What is a Killer Bee?

by April Reinhardt
(last updated May 22, 2009)

In 1956, Brazilian scientists attempted to breed a honeybee better able to withstand the South American heat. Some of the honeybees escaped quarantine in 1957 and they bred with local Brazilian honeybees. The next generation of those bees multiplied quickly, and extended their range throughout South and Central America at a rate of more than 200 miles per year.

The descendants of that first generation of crossbred honeybees are known as the Africanized Honey Bee, also called the Killer Bee, since they will viciously attack mammals that unwittingly stray into their territory. The Killer Bee will attack even if unprovoked, proving that it is unnecessary to disturb the hive itself before an attack occurs. In some areas, the insects swarm and attack in response to noise, vibration from vehicles or running equipment, the sound and vibration of music, or even the sound or vibration of soft footsteps.

Contrary to popular myth, the venom of the Killer Bee is no more powerful than that of the regular honeybee. The reason that the attacks of the Killer Bee are oftentimes fatal is because of the number of bees that participate in the attack, and the fact that the Killer Bee will pursue perceived enemies for far greater distances than does a regular honeybee. In fact, Killer Bee colonies can remain agitated for twenty-four hours and attack mammals as far away as a quarter mile from their hive.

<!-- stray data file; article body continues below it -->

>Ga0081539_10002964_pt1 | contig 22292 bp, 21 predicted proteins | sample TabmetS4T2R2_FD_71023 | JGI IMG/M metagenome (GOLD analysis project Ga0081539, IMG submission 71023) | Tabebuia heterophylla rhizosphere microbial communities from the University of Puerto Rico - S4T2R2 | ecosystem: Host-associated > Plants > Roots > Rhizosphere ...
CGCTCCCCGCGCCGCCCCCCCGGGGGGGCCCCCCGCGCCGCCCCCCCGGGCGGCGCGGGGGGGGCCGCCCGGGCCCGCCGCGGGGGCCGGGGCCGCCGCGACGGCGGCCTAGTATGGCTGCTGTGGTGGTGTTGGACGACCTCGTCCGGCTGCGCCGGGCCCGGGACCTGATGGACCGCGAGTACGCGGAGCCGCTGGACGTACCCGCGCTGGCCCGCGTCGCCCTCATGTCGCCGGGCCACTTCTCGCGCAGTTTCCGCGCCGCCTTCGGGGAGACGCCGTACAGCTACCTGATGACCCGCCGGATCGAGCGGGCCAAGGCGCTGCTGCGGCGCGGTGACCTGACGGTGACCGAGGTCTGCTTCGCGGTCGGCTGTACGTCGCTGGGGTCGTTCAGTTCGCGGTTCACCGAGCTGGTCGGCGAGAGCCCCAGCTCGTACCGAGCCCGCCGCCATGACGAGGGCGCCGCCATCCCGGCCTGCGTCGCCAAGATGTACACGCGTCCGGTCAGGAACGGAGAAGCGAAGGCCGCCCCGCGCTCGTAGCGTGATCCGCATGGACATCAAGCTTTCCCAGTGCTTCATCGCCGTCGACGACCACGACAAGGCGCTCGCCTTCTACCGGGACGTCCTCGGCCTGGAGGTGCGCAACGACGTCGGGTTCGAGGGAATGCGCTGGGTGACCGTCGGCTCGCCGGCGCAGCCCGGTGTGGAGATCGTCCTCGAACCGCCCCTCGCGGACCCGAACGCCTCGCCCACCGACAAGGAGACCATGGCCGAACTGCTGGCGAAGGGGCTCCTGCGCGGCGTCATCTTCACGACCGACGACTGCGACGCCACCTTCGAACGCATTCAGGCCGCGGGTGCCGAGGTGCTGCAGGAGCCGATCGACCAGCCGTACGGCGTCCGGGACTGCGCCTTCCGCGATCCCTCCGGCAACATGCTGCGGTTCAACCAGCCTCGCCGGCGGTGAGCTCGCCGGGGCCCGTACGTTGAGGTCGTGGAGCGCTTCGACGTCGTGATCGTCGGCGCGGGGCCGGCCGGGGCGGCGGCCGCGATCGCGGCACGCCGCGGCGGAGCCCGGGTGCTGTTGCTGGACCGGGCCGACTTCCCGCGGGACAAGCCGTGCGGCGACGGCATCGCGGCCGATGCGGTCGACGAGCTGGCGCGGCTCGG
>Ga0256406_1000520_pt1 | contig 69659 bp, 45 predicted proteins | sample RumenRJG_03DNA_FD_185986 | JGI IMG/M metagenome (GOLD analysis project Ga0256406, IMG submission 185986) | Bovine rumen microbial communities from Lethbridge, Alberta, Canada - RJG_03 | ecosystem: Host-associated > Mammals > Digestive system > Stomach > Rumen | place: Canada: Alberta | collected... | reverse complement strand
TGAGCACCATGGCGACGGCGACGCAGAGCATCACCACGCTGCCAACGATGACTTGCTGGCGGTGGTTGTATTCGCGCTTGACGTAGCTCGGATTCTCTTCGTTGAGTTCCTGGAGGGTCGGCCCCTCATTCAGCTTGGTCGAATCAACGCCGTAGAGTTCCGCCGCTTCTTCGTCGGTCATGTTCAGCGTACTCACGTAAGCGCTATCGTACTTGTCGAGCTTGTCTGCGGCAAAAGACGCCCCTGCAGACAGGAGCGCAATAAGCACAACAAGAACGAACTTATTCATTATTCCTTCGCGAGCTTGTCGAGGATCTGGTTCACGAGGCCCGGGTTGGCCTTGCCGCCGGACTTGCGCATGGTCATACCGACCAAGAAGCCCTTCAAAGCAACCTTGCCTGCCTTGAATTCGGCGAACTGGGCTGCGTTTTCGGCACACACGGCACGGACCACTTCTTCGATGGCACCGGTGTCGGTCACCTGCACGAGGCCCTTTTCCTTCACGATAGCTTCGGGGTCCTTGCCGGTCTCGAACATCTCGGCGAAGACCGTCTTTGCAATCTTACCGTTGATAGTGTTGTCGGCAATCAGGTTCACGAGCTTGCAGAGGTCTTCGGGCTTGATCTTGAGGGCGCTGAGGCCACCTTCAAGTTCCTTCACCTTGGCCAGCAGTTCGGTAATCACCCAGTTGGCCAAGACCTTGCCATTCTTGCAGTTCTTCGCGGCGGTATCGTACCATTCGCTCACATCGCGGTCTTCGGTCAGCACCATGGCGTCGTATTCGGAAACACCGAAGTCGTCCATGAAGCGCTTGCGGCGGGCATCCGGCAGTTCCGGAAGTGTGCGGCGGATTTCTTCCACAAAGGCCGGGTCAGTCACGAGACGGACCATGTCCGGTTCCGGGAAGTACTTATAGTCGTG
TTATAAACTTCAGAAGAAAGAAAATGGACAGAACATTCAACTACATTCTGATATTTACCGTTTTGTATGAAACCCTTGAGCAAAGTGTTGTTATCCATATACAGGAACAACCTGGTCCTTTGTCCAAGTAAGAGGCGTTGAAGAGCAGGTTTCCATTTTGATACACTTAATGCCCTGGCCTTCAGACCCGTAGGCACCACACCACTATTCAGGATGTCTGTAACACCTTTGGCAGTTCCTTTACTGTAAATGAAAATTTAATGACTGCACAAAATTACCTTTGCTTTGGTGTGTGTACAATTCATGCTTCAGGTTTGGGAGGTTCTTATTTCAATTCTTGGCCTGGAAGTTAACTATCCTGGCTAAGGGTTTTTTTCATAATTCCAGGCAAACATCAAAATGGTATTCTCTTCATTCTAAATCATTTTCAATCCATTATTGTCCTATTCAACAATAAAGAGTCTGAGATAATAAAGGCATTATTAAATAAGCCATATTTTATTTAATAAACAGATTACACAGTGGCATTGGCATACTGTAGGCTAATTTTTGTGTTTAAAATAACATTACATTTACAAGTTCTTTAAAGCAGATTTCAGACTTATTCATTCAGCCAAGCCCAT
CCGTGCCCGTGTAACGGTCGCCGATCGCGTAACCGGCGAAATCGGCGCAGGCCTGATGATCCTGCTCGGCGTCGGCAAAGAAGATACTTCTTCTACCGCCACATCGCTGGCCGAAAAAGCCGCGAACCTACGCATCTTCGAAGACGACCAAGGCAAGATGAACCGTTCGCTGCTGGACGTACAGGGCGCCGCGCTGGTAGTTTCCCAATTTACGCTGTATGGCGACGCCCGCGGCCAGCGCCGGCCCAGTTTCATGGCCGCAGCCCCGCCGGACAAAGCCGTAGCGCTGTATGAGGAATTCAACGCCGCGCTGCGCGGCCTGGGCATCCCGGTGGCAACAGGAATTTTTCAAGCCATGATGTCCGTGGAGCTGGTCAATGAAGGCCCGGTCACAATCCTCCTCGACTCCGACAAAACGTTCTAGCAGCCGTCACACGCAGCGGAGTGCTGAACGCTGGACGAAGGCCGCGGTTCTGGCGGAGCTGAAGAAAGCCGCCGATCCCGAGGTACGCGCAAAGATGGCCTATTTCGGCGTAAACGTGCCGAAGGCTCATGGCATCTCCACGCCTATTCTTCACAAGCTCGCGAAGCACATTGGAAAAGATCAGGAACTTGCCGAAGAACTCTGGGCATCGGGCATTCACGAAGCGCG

Since the initial crossbreeding of bees in 1957, the Killer Bees have formed more complex hybrid populations, breeding with other types of honeybee, such as the European variety. Killer Bees have gradually migrated northward through South America, into Central America and eastern Mexico, traveling up to 200 miles each year. In early 1990, Killer Bees reached southern Texas and have since migrated into parts of Arizona and California.

How can you tell if you have Killer Bees instead of regular honeybees? Only an expert can tell the difference, since they look nearly exactly the same. Here are a few facts about Killer Bees:

  • Killer Bees are slightly smaller than regular honeybees.
  • They are extremely aggressive and sting in greater numbers.
  • They do not have more venom than regular honeybees.
  • Just as with regular honeybees, each bee can only sting one time, and females die after stinging.
  • Killer Bees are less selective than regular honeybees about where they form a hive

If you suspect that you have a Killer Bee hive, call a professional exterminator and do not disturb the bees.

Author Bio

April Reinhardt

An admin­istrator for a mutual fund man­age­ment firm, April deals with the writ­ten word daily. She loves to write and plans to author a memoir in the near future. April attend­ed More­head State Uni­ver­sity to pursue a BA degree in Ele­men­tary Edu­ca­tion. ...

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